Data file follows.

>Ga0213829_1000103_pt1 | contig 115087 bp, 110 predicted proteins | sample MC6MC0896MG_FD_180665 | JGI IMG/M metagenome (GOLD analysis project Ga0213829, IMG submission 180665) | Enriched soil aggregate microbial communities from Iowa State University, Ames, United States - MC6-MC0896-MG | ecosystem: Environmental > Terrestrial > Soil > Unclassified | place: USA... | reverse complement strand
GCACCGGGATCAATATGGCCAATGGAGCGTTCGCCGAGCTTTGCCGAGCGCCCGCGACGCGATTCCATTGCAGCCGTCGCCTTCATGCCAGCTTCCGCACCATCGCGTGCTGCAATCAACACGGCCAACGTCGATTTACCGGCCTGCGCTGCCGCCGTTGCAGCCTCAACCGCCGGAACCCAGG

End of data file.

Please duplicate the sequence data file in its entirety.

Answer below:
>Ga0213829_1000103_pt1 | contig 115087 bp, 110 predicted proteins | sample MC6MC0896MG_FD_180665 | JGI IMG/M metagenome (GOLD analysis project Ga0213829, IMG submission 180665) | Enriched soil aggregate microbial communities from Iowa State University, Ames, United States - MC6-MC0896-MG | ecosystem: Environmental > Terrestrial > Soil > Unclassified | place: USA... | reverse complement strand
GCACCGGGATCAATATGGCCAATGGAGCGTTCGCCGAGCTTTGCCGAGCGCCCGCGACGCGATTCCATTGCAGCCGTCGCCTTCATGCCAGCTTCCGCACCATCGCGTGCTGCAATCAACACGGCCAACGTCGATTTACCGGCCTGCGCTGCCGCCGTTGCAGCCTCAACCGCCGGAACCCAGG